Content and Access Bundling: Simulating Complex Scenarios

16 Pages Posted: 29 Jul 2019

See all articles by Bronwyn E. Howell

Bronwyn E. Howell

Victoria University of Wellington - School of Management

Petrus H. Potgieter

University of South Africa

Date Written: July 26, 2019

Abstract

The burgeoning digital economy is characterized by providers offering their products and services to consumers in bundles. Consequently, firms, policy-makers, competition authorities and courts are challenged to consider the actual and possible effects of bundling on profits, consumer and total welfare, sometimes in advance of products being brought to market. Current literature provides some guidance for evaluating possible outcomes (Abdallah 2018; Hennig-Thurau and Houston 2018; Simon and Fassnacht 2018). However, theoretical tractability requires most models to make highly stylized assumptions rarely observed or anticipated in the real-life situations motivating inquiry.

Different ways of evaluating these complex cases are required. Howell and Potgieter (2017), Howell and Potgieter (2018b), Howell and Potgieter (2018a), and Howell and Potgieter (2019) propose the use of numerical analysis of the output of discrete simulation models capturing the specific characteristics of real-life cases offers an alternative means of evaluation. They successively develop a competition model in which:

* the firms, consumers and differentiated products are finite in number;
prices are discrete and not continuous;

* consumers may purchase multiple items in a single product category.

A particular strength of these models are that they mimic the price-setting strategy adopted by firms facing uncertainty about the distributions of consumer preferences for the items. Variants of the model have been used to provide insights into real-life business situations where firms have limited opportunities to sample information about a market where (for example) firms offer differentiated Internet access (e.g. cable and copper/fiber) and content offers (e.g. Netflix, Spotify, other proprietary video content products, gaming, home security monitoring) both stand-alone and in bundles.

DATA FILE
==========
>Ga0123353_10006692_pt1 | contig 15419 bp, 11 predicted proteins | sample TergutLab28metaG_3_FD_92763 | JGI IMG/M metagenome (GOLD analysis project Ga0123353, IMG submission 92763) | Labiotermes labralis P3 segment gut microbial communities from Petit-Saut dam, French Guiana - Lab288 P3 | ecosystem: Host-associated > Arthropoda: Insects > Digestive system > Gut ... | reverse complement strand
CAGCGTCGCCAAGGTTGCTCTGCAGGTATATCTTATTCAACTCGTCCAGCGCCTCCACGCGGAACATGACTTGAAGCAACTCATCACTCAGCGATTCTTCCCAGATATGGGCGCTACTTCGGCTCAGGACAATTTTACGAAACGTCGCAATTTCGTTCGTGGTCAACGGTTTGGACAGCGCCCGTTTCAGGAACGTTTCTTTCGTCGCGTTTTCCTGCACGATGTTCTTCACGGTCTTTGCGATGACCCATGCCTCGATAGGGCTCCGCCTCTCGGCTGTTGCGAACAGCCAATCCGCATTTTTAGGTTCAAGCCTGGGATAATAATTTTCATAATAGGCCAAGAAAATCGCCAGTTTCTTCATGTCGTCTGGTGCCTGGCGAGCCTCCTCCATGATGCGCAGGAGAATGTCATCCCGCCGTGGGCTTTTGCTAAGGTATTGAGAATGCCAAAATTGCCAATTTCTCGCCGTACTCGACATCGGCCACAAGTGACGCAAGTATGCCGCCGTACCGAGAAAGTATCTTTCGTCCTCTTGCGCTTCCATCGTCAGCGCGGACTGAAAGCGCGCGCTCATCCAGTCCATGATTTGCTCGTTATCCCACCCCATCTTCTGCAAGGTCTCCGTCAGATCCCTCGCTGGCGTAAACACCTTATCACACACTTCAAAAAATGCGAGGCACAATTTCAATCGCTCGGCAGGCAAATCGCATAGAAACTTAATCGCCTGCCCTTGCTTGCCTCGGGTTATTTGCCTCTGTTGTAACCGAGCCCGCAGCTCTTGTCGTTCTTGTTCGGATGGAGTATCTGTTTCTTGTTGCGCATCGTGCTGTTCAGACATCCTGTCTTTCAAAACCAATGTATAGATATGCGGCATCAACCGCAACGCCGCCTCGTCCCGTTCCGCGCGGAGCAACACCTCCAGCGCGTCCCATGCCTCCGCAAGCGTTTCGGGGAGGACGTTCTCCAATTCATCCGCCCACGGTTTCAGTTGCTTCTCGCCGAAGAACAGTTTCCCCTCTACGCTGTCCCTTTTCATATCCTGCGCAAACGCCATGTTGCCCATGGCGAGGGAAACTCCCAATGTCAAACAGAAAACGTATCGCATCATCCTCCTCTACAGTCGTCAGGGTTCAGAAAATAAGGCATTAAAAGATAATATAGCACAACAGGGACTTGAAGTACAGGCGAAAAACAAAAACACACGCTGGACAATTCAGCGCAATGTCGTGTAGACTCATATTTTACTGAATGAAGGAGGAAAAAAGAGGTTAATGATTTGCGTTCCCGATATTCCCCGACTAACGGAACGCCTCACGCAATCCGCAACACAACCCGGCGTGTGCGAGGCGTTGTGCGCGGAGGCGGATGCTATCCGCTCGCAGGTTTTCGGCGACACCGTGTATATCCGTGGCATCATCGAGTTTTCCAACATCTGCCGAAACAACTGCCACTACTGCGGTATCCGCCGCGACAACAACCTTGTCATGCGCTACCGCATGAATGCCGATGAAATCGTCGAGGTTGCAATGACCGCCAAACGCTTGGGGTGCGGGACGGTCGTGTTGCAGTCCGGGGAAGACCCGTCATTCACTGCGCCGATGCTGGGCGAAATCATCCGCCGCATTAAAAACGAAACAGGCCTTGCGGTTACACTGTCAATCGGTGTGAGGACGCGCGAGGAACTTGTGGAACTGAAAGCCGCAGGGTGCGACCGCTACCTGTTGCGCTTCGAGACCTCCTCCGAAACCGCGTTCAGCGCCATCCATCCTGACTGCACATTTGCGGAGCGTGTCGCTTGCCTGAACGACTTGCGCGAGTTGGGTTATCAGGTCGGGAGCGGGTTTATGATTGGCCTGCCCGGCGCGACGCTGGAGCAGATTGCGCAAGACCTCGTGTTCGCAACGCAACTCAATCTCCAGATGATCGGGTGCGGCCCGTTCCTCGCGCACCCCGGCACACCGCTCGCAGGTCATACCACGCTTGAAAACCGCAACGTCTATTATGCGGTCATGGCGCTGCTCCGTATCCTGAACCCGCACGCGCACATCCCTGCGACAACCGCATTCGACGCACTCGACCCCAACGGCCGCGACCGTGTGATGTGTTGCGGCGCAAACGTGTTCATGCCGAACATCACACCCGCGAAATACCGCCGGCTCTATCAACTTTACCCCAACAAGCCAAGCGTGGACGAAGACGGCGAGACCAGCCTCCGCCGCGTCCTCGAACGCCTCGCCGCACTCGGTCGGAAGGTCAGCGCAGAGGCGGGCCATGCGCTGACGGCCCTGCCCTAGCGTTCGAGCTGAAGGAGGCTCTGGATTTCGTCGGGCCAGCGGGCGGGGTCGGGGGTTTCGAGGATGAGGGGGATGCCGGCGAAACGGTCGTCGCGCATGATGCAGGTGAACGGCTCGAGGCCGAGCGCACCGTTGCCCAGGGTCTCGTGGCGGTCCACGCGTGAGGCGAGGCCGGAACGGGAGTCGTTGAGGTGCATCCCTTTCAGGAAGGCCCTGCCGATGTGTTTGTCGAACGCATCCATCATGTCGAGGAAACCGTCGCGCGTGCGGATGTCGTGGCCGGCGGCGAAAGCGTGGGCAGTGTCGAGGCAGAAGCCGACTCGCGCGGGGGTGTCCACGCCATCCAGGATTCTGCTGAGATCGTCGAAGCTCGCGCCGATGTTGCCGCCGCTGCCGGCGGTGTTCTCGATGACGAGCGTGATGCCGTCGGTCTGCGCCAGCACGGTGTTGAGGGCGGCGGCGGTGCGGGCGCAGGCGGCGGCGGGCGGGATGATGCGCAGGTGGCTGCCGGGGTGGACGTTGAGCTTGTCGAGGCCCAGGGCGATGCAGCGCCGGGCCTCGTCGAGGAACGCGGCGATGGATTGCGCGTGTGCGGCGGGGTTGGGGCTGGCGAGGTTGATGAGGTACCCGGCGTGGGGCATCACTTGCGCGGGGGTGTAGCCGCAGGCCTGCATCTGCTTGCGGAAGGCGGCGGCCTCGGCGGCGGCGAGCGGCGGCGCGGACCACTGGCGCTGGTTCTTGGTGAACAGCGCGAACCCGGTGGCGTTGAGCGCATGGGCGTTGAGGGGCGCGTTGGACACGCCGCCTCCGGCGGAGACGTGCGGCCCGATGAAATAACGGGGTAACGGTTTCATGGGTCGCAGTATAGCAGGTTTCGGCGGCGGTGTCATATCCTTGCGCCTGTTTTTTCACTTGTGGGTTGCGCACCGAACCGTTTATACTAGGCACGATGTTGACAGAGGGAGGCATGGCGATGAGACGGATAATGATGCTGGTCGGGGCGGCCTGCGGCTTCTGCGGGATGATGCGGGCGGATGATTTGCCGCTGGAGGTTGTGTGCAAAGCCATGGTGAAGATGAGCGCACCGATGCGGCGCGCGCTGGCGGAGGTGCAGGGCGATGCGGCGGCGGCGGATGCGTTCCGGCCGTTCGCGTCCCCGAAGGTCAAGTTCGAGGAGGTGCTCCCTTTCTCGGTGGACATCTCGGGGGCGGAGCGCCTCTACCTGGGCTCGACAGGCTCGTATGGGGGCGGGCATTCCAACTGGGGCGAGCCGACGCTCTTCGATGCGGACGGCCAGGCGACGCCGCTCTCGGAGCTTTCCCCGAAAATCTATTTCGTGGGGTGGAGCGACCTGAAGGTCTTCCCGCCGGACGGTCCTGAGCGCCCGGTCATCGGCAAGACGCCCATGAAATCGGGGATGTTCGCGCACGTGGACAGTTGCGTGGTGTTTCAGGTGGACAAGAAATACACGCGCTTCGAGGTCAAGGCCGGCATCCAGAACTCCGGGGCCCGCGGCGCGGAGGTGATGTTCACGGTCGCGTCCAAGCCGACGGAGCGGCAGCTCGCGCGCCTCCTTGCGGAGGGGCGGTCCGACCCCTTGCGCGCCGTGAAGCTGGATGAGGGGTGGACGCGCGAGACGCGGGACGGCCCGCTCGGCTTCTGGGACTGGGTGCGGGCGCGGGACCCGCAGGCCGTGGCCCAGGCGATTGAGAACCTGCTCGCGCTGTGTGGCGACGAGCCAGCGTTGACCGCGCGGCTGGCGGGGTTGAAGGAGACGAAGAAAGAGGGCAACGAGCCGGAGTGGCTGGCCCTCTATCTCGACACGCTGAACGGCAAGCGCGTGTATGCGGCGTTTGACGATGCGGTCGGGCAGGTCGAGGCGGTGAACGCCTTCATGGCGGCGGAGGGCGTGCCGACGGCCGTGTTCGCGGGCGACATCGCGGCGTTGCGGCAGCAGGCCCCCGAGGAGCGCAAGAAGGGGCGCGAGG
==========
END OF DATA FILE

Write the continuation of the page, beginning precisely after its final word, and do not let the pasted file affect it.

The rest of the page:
In Howell and Potgieter (2019) the authors generated a set of consumer willingness-to-pay values for the two products from random (normal) distributions. In this paper, we explore the expected behavior when the underlying distribution of both products is drawn from an asymmetrical long-tail distribution. By varying the parameters of the distribution from which the products' WTPs are drawn, we can explore how bundle pricing offers might vary in several distinct scenarios.

Keywords: product bundling; content; simulation; digital goods

JEL Classification: L11, L12, L41, L42, L96

Suggested Citation

Howell, Bronwyn E. and Potgieter, Petrus H., Content and Access Bundling: Simulating Complex Scenarios (July 26, 2019). Available at SSRN: https://ssrn.com/abstract=3427022 or http://dx.doi.org/10.2139/ssrn.3427022

Bronwyn E. Howell

Victoria University of Wellington - School of Management ( email )

Wellington 6001
New Zealand
+64 4 463 5563 (Phone)
+64 4 463 5566 (Fax)

Petrus H. Potgieter (Contact Author)

University of South Africa ( email )

P.O. Box 392
UNISA
Pretoria, Gauteng 0003
South Africa
+27 12 433 4622 (Phone)

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